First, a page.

REDUCTION OF TYPHOID FEVER IN THE PASSAIC VALLEY.

REDUCTION OF TYPHOID FEVER IN THE PASSAIC VALLEY.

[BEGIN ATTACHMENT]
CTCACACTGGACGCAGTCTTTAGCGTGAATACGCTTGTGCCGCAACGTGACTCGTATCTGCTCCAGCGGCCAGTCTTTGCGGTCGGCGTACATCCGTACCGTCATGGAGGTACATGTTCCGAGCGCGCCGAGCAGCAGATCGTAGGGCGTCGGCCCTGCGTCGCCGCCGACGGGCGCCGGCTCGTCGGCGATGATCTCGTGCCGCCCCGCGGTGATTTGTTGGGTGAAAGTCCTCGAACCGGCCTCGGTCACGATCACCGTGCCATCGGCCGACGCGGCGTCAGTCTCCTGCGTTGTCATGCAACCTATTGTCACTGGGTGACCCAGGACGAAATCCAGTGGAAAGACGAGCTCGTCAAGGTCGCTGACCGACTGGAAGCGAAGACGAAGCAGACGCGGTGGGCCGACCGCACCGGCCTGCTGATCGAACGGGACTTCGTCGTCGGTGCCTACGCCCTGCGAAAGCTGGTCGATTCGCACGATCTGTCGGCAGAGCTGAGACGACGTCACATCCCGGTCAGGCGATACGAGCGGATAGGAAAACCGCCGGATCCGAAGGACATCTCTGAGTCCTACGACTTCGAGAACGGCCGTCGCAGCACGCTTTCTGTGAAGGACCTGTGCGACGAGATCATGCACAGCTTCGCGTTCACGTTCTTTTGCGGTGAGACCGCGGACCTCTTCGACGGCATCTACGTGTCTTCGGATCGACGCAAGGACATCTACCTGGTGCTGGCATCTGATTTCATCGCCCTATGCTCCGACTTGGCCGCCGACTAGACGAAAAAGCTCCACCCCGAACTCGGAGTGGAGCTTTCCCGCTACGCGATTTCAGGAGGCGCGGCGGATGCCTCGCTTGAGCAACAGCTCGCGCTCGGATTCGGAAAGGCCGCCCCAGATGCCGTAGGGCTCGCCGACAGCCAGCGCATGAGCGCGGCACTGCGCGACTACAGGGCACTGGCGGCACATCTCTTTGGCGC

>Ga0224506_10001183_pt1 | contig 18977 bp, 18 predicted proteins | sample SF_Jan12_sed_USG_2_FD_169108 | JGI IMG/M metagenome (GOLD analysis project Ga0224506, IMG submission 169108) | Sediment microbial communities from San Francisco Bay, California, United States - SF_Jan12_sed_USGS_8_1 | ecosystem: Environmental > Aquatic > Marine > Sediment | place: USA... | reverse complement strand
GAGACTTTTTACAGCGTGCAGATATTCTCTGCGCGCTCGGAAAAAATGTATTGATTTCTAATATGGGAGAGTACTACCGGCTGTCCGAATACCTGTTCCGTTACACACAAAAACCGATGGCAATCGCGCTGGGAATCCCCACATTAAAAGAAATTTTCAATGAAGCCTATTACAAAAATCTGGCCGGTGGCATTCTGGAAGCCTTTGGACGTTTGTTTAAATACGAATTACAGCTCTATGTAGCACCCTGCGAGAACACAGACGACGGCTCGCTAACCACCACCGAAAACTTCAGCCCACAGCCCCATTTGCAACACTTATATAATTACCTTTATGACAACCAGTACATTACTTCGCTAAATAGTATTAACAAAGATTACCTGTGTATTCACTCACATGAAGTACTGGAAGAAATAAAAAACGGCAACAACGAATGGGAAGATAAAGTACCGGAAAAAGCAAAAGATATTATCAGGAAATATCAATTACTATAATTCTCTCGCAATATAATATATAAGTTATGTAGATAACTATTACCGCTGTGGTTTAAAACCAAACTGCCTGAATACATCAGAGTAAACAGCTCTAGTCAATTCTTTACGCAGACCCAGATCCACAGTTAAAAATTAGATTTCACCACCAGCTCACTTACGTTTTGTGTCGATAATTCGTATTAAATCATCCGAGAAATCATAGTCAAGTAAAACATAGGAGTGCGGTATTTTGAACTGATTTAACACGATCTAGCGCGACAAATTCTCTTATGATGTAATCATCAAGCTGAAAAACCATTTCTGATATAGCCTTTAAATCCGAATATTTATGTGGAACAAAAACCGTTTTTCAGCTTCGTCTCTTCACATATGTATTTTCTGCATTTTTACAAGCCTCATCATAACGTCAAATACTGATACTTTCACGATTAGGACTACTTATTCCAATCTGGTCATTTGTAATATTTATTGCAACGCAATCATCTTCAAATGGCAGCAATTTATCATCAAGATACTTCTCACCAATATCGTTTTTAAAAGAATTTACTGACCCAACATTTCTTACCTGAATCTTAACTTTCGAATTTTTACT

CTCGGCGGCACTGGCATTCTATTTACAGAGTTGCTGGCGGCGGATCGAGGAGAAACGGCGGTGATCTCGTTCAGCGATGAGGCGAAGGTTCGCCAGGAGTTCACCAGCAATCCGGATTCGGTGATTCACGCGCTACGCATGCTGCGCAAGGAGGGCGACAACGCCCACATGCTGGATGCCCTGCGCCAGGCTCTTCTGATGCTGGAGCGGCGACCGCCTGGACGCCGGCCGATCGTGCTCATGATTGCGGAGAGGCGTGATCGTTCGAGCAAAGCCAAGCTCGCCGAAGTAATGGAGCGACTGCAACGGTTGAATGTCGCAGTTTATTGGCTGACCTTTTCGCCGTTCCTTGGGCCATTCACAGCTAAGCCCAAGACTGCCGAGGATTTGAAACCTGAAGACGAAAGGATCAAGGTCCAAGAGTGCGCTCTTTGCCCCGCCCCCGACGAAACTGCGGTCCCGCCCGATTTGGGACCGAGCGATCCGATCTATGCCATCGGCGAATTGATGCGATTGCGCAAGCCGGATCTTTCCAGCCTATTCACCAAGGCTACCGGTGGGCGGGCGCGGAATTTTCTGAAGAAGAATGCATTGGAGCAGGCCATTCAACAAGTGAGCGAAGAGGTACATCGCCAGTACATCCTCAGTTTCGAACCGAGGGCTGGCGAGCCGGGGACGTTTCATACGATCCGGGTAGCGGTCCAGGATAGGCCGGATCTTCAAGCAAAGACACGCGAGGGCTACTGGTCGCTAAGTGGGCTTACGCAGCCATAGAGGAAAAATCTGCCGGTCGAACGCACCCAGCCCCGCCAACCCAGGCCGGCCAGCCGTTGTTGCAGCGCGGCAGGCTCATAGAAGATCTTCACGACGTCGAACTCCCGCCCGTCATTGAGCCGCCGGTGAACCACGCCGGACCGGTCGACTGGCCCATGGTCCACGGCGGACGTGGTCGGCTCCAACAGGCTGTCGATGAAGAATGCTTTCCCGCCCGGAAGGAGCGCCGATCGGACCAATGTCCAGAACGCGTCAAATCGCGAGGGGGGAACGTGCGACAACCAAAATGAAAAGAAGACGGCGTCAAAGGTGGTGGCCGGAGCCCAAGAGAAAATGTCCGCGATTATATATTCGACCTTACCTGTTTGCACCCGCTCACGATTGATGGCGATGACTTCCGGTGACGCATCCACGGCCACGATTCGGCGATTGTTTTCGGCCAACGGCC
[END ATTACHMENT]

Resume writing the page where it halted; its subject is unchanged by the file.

For a considerable period the Passaic valley, in the State of New Jersey, was a nest in which the typhoid germ has incubated with deadly effect—thereby affording a most reliable index as to the unwholesome character and quality of the water supply. With a change in the source of that supply there was an immediate falling off in the death rate in the cities of Paterson, Passaic, and others, which had substituted the Little Falls water for their previous source of supply. Before that was done, from 1896 to 1900 the death rate for Paterson from typhoid fever averaged forty-three per annum for every 100,000 of population. For the year ending Deccember 7, after the change in the water supply had been made, it was reduced to twenty-two, and the following year, to nineteen. So, also, at Passaic: The death rate from the same disease for the year ending December 1, 1900, was forty; for the next twelve months, after the Little Falls water had been substituted, it was only fourteen. During the same period Jersey City Bayonne, Kearny, East Newark, and Harrison had been drinking a mixed water, composed of one-third Little Falls and two-thirds taken from the Pequan nock intake, which now belongs to the city of Newark. The typhoid death rate in each during the year ending December 1, 1900, was as follows: Jersey City, twenty: Bayonne, twelve; Kearny, including Fast Newark and Arlington, fifteen; Harrison, thirty eight. After receiving the Little Falls water only the typhoid death rate per 100,000 of population in these same towns for the year ending December 1, 1901, was as follows: Jersey City, seventeen; Bayonne, nineteen; Kearny, with East Newark and Arlington, twenty-two (an increase of seven in the 100,000) ; Harrison, none, instead of twenty-eight. All the Hudson county towns, taken together, that received their water from Little Falls for the yeai ending December 1, 1000. had a typhoid death rate of sixteen; for the year ending December 1, 1901, of twenty-eight (an increase of twelve per 100,000). All towns receiving their water supply from the same source during the year ending December 1, 1901, had a typhoid death rate of only seventeen per 100.000 of population; while the city of Newark, whose sourct of supply is the Pequannock, during the same period had a typhoid death rate of only twenty-four. The increase in the death rates of the Kearny group and in that of the aggregation of the Hudson county towns generally in the second year after they re cetved their oublic water supply, was undoubtedly due to the interjection of sporadic cases not indigenous to the locality. These occur in greater or less number every fall, after the summer visitors have re turned home, bringing with them in their systems the seeds of the disease which wore sown in their ah sence from home and during their sojourn in localities or in houses (farmhouses, summer boarding houses, and the like), where the water was impure. In any case the averages from small towns for one or two years are more easily affected, and are, therefore. less reliable than in larger cities. Wherefore, if the returns for Jersey City, Newark, and Paterson are taken, for two years (Newark only for one because she has hut just begun to drink the Pepuannock water only), it will be seen how marked is last year’s reduction in the typhoid death rate since the water from the Little Falls source alone formed that on which the people relied for domestic use. Newark’s freedom from the disease will be better judged of after another year has passed over. Meanwhile it is interesting to compare the figures given above—even at their highest—with the 122 deaths from typhoid per 100,000 of population in Charleston, S. C.; 108 in Pittsburgh, Pa.; 101 in Troy, N. Y.; eighty-eight in Knoxville, Tenn.; eighty-six in Allegheny, Pa.; eighty-three in York. Pa.; and correspondingly high rates in other cities, in which the character and quality of the water are notoriously far from being what they should be. Among these, however. New York, with nineteen typhoid deaths per 100,000 is not to be included; nor, indeed, is the metropolis to which tend, and in which sojourn strangers from all countries and from every part of this continent to be truly credited even with that percentage, since many of those stricken with the disease while temporarily staying in New York a number must have contracted it before ever they came within sight of the city—a fact which is too often ignored by the statisticians, who forget that nothing is so fallacious as figures, except, perhaps, socalled facts.

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